"When the bridges gave in, the huge mass of water accumulating at the bridges drowned the whole suburb.
"There were about 80 houses, mainly for agriculture extension workers, Agriculture and Rural Development Authority employees and a few other private individuals who also had their own houses.
"There was also Gata Police Station and what is left of it is that board that used to be a signpost.
"There were many people in this suburb, including schoolchildren from various places lodging here attending school at Ndima High School.
"They all perished."
Although five days had passed since the floods, Joice Mudzokora, still hoped this was a nightmare that she would wake out of.
"Very few people survived.
"We were marooned and some men tied a rope on a window at the police station, which people used to cross over.
"I survived with all my children, but most people did not make it.
"Many people were washed away. It was traumatising," she said.
"After the water levels had subsided, some families went through the debris looking for their relatives.
"We found one kid in the debris.
"We saw hands in the sand and called the men to dig up and recovered the body of the child."
With tears trickling down her cheeks, she added: "All these rocks were not here; not even the small ones.
"This was a nice place."
Majiva Magweva (32) still could not explain how she survived the floods that claimed her two children, her niece and mother.
"It was around 9pm on Friday when water started flooding our house.
"I took my two-year-old child and went outside to look for a secure place," she narrated.
"I walked a few steps and was knocked down. I tried hard to keep a tight grip on my child, but was hit by a rock on the chest and was forced to let go of the child.
"I was thrown onto the river bank and I realised I was marooned, as the water levels kept rising.
"I saw another woman.
"We rushed and helped each other up a tree, pushing and pulling each other.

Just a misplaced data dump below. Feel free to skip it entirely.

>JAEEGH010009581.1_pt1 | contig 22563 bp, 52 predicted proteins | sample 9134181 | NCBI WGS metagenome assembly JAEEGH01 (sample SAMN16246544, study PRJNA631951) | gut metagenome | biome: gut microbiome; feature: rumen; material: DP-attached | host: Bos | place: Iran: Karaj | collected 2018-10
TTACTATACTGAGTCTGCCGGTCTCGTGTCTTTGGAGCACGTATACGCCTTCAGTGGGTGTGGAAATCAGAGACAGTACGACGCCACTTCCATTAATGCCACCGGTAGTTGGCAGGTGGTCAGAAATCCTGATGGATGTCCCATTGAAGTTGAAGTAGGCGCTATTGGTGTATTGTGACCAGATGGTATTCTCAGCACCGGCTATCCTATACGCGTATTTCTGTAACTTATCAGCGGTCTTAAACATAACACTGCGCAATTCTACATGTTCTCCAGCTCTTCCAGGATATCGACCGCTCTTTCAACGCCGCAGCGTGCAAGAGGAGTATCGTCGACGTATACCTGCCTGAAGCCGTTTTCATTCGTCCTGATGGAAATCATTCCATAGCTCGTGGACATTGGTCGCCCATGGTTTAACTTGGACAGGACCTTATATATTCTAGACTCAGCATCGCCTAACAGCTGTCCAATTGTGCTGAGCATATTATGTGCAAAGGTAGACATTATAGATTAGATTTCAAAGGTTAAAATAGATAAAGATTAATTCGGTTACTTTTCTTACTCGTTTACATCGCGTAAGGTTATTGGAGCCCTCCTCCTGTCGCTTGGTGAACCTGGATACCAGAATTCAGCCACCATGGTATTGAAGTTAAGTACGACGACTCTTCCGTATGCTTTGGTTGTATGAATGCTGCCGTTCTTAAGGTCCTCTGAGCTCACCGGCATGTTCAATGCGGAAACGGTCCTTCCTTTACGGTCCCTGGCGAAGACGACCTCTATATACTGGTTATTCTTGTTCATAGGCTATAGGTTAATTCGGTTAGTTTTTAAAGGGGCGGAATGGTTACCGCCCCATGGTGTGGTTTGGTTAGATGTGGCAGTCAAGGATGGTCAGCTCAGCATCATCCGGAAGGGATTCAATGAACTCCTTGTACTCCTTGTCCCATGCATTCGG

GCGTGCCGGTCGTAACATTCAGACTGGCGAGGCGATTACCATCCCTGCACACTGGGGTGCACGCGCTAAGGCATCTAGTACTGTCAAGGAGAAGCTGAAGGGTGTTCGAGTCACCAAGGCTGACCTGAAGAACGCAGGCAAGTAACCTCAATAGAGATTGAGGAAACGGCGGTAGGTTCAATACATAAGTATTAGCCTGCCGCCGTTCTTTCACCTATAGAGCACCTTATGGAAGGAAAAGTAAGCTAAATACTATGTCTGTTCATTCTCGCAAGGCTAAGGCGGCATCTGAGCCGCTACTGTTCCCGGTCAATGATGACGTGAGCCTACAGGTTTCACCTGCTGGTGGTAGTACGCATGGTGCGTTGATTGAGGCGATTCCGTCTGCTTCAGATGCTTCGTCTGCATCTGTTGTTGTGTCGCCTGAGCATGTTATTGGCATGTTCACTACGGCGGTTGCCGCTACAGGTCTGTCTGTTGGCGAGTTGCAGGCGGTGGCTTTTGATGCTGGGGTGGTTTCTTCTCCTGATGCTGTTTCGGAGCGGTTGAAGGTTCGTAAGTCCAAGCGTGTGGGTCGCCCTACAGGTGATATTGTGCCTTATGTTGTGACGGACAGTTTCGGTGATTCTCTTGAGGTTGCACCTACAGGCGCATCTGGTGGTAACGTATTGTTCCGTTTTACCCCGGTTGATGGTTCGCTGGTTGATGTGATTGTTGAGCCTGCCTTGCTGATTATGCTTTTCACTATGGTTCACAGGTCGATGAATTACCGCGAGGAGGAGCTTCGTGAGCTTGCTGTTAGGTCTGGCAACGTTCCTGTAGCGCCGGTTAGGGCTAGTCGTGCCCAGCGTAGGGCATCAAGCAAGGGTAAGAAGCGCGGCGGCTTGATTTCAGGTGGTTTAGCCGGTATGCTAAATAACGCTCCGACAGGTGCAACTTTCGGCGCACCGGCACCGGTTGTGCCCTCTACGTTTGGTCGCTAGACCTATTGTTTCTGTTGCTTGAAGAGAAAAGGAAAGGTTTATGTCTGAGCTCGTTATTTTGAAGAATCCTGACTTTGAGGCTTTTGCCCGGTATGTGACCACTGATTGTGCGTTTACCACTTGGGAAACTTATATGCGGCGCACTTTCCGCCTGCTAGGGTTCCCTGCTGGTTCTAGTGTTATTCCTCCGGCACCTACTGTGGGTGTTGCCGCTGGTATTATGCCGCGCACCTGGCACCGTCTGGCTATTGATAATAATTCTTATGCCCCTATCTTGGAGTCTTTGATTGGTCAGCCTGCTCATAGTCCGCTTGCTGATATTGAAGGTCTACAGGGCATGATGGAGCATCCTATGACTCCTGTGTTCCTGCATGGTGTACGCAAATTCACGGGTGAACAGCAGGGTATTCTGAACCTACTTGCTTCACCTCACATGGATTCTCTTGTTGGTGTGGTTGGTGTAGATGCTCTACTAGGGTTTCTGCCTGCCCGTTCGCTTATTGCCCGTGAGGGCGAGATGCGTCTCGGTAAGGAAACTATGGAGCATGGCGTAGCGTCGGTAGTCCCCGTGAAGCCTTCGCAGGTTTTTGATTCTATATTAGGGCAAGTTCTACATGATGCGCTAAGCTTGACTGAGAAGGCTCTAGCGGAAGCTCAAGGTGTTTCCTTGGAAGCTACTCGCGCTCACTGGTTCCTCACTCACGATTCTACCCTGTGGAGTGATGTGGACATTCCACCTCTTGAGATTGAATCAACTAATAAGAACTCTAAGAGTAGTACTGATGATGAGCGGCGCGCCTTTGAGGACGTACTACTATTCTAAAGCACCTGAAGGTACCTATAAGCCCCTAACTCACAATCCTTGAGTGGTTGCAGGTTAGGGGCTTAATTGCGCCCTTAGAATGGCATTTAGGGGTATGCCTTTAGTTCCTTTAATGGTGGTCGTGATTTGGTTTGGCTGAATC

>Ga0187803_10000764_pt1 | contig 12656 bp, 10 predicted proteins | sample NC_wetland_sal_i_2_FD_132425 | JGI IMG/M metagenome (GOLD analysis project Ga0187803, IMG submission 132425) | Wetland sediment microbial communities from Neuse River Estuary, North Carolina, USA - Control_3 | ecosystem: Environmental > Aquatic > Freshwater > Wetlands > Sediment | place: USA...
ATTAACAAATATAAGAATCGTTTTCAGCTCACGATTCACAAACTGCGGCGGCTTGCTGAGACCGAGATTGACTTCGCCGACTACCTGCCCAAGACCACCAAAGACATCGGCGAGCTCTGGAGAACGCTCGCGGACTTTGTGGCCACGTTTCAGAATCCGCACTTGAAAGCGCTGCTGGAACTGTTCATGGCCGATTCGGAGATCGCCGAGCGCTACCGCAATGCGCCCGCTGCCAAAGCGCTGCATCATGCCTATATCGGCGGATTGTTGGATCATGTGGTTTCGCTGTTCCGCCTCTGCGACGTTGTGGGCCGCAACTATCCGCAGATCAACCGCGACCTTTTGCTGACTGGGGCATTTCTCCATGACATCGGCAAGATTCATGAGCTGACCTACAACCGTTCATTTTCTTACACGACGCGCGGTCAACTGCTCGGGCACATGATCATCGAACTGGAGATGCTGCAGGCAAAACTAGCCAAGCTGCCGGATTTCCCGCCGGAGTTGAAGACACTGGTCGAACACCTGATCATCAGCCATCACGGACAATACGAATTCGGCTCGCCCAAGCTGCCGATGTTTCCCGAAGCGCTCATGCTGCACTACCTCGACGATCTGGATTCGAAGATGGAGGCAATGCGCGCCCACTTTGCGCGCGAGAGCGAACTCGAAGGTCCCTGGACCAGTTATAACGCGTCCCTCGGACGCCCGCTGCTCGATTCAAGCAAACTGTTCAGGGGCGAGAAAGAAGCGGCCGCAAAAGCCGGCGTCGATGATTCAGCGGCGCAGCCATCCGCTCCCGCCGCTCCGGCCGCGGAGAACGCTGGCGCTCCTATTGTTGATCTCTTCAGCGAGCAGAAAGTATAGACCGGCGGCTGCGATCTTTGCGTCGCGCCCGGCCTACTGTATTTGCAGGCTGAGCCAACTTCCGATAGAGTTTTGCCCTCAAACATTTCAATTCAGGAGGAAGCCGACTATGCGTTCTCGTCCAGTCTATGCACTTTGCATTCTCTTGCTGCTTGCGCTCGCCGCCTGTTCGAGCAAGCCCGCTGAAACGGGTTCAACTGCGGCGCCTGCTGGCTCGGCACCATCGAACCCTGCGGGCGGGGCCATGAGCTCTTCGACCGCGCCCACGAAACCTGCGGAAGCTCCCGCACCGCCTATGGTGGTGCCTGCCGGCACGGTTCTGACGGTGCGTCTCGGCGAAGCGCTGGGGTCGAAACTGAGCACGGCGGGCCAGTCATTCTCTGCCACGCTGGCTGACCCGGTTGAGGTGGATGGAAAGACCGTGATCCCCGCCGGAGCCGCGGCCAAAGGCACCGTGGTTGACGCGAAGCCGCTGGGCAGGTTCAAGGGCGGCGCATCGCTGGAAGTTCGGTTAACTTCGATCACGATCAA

"Another woman came and we climbed up a tree.
"We were all naked; we had been stripped naked by the floods."
Magweva said help only came almost 18 hours later and during that time, they had remained perched up in the tree -- praying.
"Around 3pm on Saturday, rescue came, but in a very difficult way.
"A group of men came with ropes, but these were too short.
"One of them volunteered to have a rope tied around his waist and he dived into the water, while the others held the rope to ensure he did not drown.
"He got to the tree and rescued us," she said with tears streaming down her cheeks.
After they had been rescued, Magweva says that is when she realised the scale of the disaster.
Rescue teams are still battling to recover bodies, with some suspected to have been washed away into Mozambique.
"Many people died.
"Some cannot even be identified because they were traders who did not stay here.
"There was a banana market and the place is also filled with gold panners, with buyers coming in and out of this area.
"Most of them were trapped and died," one villager, who only identified himself as Sithole, said.
"My neighbour, who worked at Agritex and lived alone while his wife stayed with the kids in Masvingo where she worked, had invited his family for the weekend.
"He had four children.
"They were all swept away except the wife."